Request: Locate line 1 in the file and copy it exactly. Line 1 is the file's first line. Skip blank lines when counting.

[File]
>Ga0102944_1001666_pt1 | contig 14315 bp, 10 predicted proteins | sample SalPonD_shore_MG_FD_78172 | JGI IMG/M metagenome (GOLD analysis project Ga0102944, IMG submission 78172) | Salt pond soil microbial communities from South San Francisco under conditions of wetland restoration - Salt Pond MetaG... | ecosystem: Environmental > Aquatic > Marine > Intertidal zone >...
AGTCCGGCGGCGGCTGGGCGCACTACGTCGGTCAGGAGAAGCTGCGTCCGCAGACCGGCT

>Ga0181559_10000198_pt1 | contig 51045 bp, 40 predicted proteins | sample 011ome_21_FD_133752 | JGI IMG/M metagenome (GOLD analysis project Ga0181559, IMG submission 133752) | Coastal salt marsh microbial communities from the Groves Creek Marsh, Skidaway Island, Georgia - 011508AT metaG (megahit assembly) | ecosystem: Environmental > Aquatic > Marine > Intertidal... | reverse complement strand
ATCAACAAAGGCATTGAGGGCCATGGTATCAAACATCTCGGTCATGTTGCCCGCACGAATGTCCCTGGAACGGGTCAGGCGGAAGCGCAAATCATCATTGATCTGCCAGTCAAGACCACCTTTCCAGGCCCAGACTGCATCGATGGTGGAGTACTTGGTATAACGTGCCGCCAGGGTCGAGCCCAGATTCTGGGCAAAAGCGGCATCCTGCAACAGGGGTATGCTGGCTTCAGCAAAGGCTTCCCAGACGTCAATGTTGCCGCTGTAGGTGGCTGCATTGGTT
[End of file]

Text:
>Ga0102944_1001666_pt1 | contig 14315 bp, 10 predicted proteins | sample SalPonD_shore_MG_FD_78172 | JGI IMG/M metagenome (GOLD analysis project Ga0102944, IMG submission 78172) | Salt pond soil microbial communities from South San Francisco under conditions of wetland restoration - Salt Pond MetaG... | ecosystem: Environmental > Aquatic > Marine > Intertidal zone >...